immersing the nylon piece into the aqueous sugar solution at a pressure of from about 5 to about 75 pounds per square inch, at a temperature of from about 80° C. to about 300° C., for a period of time of at least about 2 hours, so that the aqueous sugar solution penetrates into the surface of the nylon piece to impart a dark brown color and a sweet taste to the near-surface layer of the nylon piece.
7. The toy of claim 6, wherein the piece of nylon has the shape of a bone.
8. The process of claim 6, including an additional step of:
impregnating a second appeal-enhancing agent into the chewing toy.
9. The process of claim 6, including, after said step of immersing, an additional step of:
washing the nylon piece in water.
10. The process of claim 6, wherein the sugar content of the aqueous solution is about 10 pecent by volume.
11. The process of claim 6, wherein the pressure in said step of immersing is about 30 pounds per square inch, the temperature is about 250° C,. and the time of immersion is about 8 hours.
This invention relates in general to pet toys, and, more particularly, to an artificial chewing bone having enhanced appeal for dogs.
Chewing toys for dogs perform at least two important functions. First, dogs today often do not have access to natural bones and other hard objects which scour their teeth when chewed. Artificial chewing toys therefore provide an important health function by cleaning the animal's teeth. Secondly, the animal tends to expend its chewing energies on the artificial chewing toy, and is therefore less inclined to destructively chew on household objects.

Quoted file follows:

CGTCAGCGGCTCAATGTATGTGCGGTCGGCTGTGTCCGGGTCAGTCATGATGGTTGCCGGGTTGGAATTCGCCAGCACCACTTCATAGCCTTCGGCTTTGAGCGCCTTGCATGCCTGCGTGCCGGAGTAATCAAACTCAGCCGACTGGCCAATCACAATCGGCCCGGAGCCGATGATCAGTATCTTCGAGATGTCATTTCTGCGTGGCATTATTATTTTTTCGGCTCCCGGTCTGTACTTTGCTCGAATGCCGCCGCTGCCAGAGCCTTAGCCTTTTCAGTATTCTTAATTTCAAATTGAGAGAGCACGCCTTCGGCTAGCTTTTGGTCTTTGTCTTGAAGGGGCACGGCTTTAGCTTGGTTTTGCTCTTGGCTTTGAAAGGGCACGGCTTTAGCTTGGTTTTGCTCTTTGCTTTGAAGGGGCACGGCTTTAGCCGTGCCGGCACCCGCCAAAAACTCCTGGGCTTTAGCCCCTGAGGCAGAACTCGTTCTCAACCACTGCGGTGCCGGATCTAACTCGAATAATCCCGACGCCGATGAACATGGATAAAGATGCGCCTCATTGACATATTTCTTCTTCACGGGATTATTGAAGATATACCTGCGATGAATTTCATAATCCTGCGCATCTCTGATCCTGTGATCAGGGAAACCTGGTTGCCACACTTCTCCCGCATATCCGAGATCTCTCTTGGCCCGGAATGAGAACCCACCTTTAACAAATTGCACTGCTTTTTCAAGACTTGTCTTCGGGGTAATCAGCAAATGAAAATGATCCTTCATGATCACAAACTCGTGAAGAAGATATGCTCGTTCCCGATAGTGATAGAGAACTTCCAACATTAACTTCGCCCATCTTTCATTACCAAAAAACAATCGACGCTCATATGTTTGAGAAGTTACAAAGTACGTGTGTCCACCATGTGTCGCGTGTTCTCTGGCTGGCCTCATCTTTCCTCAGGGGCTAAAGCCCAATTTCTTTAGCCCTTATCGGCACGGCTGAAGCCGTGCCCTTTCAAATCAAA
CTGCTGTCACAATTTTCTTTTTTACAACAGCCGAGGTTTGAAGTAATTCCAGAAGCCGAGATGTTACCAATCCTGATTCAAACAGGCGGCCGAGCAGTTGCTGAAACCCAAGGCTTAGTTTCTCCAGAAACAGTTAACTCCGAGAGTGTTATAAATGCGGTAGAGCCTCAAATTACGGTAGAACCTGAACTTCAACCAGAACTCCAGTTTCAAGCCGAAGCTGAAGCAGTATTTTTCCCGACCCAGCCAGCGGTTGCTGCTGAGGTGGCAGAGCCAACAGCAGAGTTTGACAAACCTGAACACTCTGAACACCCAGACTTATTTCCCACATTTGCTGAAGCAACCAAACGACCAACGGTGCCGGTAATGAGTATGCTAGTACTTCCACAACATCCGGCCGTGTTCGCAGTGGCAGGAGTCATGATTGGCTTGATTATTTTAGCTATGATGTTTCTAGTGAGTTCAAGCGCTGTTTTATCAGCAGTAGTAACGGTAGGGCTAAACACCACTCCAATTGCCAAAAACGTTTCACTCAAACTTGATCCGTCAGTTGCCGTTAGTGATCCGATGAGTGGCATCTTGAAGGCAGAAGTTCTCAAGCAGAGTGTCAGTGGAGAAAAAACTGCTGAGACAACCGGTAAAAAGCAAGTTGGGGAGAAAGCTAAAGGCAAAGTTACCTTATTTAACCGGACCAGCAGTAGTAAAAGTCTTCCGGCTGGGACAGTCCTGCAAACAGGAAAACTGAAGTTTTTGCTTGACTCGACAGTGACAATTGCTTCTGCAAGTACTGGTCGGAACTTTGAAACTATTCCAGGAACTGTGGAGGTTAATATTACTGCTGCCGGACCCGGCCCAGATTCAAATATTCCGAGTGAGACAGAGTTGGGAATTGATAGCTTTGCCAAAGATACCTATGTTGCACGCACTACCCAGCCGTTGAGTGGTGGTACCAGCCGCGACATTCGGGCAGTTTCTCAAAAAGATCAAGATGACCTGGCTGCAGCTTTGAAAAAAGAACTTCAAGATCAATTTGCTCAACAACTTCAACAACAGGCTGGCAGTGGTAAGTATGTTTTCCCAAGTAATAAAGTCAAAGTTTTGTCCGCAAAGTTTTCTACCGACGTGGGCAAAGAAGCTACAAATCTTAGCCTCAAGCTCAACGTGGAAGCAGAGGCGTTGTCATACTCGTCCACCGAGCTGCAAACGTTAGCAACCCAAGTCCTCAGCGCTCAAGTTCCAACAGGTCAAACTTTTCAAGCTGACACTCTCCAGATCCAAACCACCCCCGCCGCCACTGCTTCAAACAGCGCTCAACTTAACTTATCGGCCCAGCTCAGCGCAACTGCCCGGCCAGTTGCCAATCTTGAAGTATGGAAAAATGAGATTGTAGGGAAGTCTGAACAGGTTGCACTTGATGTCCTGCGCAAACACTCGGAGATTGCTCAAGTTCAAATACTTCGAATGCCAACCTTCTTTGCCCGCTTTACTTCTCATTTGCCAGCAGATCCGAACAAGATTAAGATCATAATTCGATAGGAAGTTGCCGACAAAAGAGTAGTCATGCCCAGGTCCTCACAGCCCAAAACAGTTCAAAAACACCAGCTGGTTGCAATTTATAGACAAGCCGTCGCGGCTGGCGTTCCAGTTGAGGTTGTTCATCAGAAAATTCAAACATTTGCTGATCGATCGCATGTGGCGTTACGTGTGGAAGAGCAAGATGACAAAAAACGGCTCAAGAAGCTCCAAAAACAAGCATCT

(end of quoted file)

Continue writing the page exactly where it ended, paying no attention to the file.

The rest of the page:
It has sometimes be claimed that certain hard pet foods are sufficient to clean a dog's teeth, but such foods generally are consumed by the animal before an extensive cleaning of the teeth is accomplished. A variety of artificial chewing toys have been tried, with varying degree of success. For example, artificial chewing toys have been made from rawhide, woven fibers, and rope, but such materials are ordinarily rapidly destroyed by the chewing action, which breaks down the fibers and structure of the material.